AMB – Applied Mechanics and Bioengineering group and
NANBIOSIS U13 Tissue & Scaffold Characterization Unit from CIBER-BBN and I3A-Zaragoza University

Classes will be held on Thursday, from 4:00 p.m. to 8:00 p.m., in the CIBA Lorente de Nó Assembly Hall (with an exception that is detailed in the program) starting on 6th Feb, 2020.

It is an ongoing training course. Price: 173 €. Includes Online Access to the book “Tumor Immunology and Cancer Immunotherapy” by Amazing Books 2018

Program and registration: https://eventos.unizar.es/44697/programme/curso-de-inmunologia-tumoral-e-inmunoterapia-del-cancer.html


Request pre-registration form Alberto Anel anel@unizar.es

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New nanocarrier for bio-imaging and drug-delivery applications

Researchers of CIBER-BBN and NANBIOSIS-ICTS (U6 Biomaterial Processing and Nanostructuring Unit at ICMAB-CSIC and U18 Nanotoxicology Unit at  Hospital de la Santa Creu i Sant Pau have developed a new nanocarrier for bio-imaging and drug-delivery applications

The new nanovesicle formulation is based on the quatsome architecture – which stands out due to the high colloidal stability and homogeneity in size – and has now been shown to be suitable for in vivo dosing.

Quatsomes are new non-liposomal lipid-based nanovesicles that have been developed by Nanomol group in recent years, and have been shown to be highly homogeneous and stable in different media for years. This colloidal stability involves important advantages for the development of pharmaceutical formulations and for guaranteeing the final product quality. Quatsomes are a promising nanocarrier for bio-imaging and drug-delivery applications, suitable for the encapsulation of both hydrophilic and hydrophobic molecules, easily functionalized with elements that favor the directionality towards therapeutic targets.

To facilitate their use in in vivo applications, Nanomol group has now developed a new Quatsome formulation, composed of cholesterol and myristalkonium chloride (MKC), the C14 homolog of benzalkonium chloride (BAK), the latter being extensively used as antimicrobial preservative in many ophthalmic and parenteral formulations on the EU and USA market. These novel MKC-Quatsomes have been synthesized in different media that are suitable for parenteral administration, in which they showed to be stable for at least 18 months. Moreover, vesicles remained stable in human serum for at least 24 hours.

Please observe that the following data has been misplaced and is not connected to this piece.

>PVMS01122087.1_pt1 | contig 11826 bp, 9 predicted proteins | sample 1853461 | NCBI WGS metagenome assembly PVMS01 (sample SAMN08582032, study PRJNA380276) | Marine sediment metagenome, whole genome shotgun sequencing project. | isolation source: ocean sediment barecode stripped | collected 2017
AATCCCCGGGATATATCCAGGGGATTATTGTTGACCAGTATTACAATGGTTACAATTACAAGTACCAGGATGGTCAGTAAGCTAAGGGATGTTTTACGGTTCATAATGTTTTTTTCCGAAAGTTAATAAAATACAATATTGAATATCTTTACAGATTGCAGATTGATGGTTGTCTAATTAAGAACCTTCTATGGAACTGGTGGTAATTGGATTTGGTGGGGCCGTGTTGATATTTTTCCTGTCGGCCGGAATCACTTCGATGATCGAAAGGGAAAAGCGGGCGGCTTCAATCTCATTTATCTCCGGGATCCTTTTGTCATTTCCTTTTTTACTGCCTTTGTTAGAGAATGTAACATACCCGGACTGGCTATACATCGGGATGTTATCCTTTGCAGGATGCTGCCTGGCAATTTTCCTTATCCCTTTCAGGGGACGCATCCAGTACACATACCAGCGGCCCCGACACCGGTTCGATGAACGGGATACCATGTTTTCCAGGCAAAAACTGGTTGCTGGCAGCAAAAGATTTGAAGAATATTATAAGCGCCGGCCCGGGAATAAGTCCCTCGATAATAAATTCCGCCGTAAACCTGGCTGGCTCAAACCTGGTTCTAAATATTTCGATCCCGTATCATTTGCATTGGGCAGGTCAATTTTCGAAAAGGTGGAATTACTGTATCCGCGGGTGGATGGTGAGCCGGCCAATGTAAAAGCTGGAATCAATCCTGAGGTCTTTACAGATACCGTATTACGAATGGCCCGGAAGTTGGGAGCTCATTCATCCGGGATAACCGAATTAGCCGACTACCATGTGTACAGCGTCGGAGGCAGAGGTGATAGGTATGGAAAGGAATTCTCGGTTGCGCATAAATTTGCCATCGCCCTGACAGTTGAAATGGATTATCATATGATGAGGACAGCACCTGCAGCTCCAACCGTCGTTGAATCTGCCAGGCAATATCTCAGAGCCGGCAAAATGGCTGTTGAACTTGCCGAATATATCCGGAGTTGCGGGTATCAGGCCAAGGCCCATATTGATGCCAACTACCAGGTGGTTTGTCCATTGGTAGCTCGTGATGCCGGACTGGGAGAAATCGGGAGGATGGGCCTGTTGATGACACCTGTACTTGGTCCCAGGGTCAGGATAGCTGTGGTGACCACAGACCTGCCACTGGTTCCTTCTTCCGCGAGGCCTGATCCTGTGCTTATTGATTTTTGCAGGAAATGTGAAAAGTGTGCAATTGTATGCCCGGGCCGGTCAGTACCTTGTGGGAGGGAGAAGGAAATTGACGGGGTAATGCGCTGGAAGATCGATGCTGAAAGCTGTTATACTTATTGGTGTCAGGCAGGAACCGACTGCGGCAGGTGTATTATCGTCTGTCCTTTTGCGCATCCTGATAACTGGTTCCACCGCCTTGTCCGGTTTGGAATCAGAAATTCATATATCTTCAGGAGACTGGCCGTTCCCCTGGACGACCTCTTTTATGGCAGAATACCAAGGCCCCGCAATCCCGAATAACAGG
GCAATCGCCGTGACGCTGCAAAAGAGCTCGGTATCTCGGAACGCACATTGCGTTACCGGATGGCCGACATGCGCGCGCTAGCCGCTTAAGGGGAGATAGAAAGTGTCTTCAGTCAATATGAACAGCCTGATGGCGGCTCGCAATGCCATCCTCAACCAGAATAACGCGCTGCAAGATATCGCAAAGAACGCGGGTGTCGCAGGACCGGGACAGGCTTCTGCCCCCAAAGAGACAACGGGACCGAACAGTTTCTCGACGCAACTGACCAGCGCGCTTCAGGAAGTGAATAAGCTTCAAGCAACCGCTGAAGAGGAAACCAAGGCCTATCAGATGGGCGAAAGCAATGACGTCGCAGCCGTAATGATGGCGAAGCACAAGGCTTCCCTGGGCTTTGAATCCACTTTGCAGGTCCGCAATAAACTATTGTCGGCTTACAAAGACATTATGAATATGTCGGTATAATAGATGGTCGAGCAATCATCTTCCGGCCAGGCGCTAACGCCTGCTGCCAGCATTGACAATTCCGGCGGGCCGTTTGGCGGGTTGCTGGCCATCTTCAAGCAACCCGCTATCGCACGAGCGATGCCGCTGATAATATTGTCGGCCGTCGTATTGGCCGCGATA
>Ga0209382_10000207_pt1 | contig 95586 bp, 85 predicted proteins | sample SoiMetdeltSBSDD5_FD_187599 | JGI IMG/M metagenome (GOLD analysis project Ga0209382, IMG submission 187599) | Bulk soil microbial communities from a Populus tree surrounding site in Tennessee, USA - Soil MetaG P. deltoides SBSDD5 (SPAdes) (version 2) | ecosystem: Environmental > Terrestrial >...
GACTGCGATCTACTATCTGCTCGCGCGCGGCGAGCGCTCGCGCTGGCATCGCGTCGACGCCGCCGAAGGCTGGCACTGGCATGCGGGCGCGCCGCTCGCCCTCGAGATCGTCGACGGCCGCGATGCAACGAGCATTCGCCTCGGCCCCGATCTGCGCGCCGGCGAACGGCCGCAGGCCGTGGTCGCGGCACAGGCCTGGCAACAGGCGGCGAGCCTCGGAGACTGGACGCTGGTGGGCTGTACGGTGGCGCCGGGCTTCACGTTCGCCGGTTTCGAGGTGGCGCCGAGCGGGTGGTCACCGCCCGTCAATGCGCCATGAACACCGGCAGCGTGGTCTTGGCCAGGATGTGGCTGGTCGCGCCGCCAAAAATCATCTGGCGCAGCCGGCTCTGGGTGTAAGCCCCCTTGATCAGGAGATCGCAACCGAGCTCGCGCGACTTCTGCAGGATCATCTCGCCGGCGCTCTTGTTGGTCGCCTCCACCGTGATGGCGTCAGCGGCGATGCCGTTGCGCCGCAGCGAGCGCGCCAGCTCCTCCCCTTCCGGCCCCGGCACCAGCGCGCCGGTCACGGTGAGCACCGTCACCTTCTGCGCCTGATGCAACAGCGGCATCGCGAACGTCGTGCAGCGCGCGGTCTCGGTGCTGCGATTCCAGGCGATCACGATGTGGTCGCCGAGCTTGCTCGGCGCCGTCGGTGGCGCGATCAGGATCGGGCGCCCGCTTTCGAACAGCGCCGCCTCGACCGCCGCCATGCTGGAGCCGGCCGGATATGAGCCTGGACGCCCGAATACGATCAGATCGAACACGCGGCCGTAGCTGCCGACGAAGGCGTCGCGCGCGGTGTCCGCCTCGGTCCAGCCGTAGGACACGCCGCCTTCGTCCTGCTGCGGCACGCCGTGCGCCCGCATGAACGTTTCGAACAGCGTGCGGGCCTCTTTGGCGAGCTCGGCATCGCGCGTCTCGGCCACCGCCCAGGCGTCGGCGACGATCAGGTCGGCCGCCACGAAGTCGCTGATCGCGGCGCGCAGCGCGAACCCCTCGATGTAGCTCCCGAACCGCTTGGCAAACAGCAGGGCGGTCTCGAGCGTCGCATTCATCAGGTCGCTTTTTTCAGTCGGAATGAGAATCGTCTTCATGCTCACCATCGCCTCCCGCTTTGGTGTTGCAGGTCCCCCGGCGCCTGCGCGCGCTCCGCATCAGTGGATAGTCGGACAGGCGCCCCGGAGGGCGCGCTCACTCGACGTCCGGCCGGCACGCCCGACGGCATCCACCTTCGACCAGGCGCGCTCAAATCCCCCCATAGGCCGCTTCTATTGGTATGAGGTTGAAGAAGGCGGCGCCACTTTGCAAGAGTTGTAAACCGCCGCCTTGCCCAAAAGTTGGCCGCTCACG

In collaboration with the Oncogenesis and Antitumour Drug group of the Biomedical Research Institute of the Hospital de la Santa Creu i Sant Pau, these MKC-Quatsomes were tested in live mice bearing xenografted colorectal tumors. After intravenous injection of fluorescently labelled MKC-Quatsomes, biodistribution assays showed nanovesicle accumulation in tumors, liver, spleen, and kidneys, but not in any other organ. Importantly, MKC-Quatsomes were well-tolerated at the administered doses, and no histological alterations or toxicity was found in any of these organs. These new results suggest the applicability of quatsomes in therapeutic approaches that require systemic delivery.

NANOMOL group, Coordinator of NANBIOSIS U6 at ICMAB-CSIC and the Oncogenesis and Antitumor Drug group, coordinator NANBIOSIS U18 at Biomedical Research Institute (Hospital de la Santa Creu i Sant Pau) are members of Biomedical Research Networking center in Bioengineering, Biomaterials and Nanomedicine (CIBER-BBN) and have a wide expertise and recognized excellence in the synthesis, processing and study of molecular and polymeric materials and the study of their biomedical properties. NANOMOL is also a member of the technology transfer network TECNIO. ‘

Article of reference:

MKC-Quatsomes. A stable nanovesicle platform for bio-imaging and drug-delivery applications co-authored by Guillem Vargas-Nadal et al., Nanomedicine: Nanotechnology, Biology and Medicine, 24 (2020) 102136. https://doi.org/10.1016/j.nano.2019.102136

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CCMIJU has organised the II Urological Laparoscopy Course: Suture Management and Intracorporeal Knotting which wil take place at JUMISC from 3 to 5 February under the Direction of Álvaro Serrano Pascual (Urology Service Specialist at the San Carlos Clinical Hospital, Madrid) and Francisco Miguel Sánchez Margallo (Deputy Scientific Director of NANBIOSIS)

It is a basic course of Laparoscopic Urology where the techniques of Laparoscopic Radical and Partial Nephrectomy will be carried out. The objective of this course is for specialists in Urology to improve their skills in suture management and intracorporeal knotting.

Programm and inscriptions here

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A step forward in the field of organic free radicals acting as chiral emitters

Researchers of NANBIOSIS U6. Biomaterial Processing and Nanostructuring Unit have just published the article titled “An enantiopure propeller ‐ like trityl ‐ brominated radical: Bringing together a high racemization barrier and an efficient circularly polarized luminescent magnetic emitter” in the scientific magazine Chemistry A European Journal.